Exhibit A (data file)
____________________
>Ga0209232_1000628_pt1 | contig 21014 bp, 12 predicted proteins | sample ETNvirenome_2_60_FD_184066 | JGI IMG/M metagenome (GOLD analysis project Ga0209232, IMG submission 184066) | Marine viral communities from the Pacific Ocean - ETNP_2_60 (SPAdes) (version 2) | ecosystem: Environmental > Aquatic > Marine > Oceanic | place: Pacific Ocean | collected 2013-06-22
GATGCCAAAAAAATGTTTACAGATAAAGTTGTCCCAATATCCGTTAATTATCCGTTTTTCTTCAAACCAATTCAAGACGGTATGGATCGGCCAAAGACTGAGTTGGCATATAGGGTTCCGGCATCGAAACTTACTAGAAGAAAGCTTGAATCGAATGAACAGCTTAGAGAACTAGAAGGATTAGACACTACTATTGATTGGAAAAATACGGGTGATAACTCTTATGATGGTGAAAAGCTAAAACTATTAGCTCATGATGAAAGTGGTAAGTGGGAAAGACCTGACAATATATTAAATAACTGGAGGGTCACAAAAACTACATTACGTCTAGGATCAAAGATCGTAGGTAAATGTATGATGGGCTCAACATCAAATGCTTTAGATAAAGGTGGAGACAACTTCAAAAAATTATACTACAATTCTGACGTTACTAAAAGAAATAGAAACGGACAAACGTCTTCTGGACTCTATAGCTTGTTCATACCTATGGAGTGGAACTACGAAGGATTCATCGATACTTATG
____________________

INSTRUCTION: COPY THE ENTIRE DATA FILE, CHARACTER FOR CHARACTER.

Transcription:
>Ga0209232_1000628_pt1 | contig 21014 bp, 12 predicted proteins | sample ETNvirenome_2_60_FD_184066 | JGI IMG/M metagenome (GOLD analysis project Ga0209232, IMG submission 184066) | Marine viral communities from the Pacific Ocean - ETNP_2_60 (SPAdes) (version 2) | ecosystem: Environmental > Aquatic > Marine > Oceanic | place: Pacific Ocean | collected 2013-06-22
GATGCCAAAAAAATGTTTACAGATAAAGTTGTCCCAATATCCGTTAATTATCCGTTTTTCTTCAAACCAATTCAAGACGGTATGGATCGGCCAAAGACTGAGTTGGCATATAGGGTTCCGGCATCGAAACTTACTAGAAGAAAGCTTGAATCGAATGAACAGCTTAGAGAACTAGAAGGATTAGACACTACTATTGATTGGAAAAATACGGGTGATAACTCTTATGATGGTGAAAAGCTAAAACTATTAGCTCATGATGAAAGTGGTAAGTGGGAAAGACCTGACAATATATTAAATAACTGGAGGGTCACAAAAACTACATTACGTCTAGGATCAAAGATCGTAGGTAAATGTATGATGGGCTCAACATCAAATGCTTTAGATAAAGGTGGAGACAACTTCAAAAAATTATACTACAATTCTGACGTTACTAAAAGAAATAGAAACGGACAAACGTCTTCTGGACTCTATAGCTTGTTCATACCTATGGAGTGGAACTACGAAGGATTCATCGATACTTATG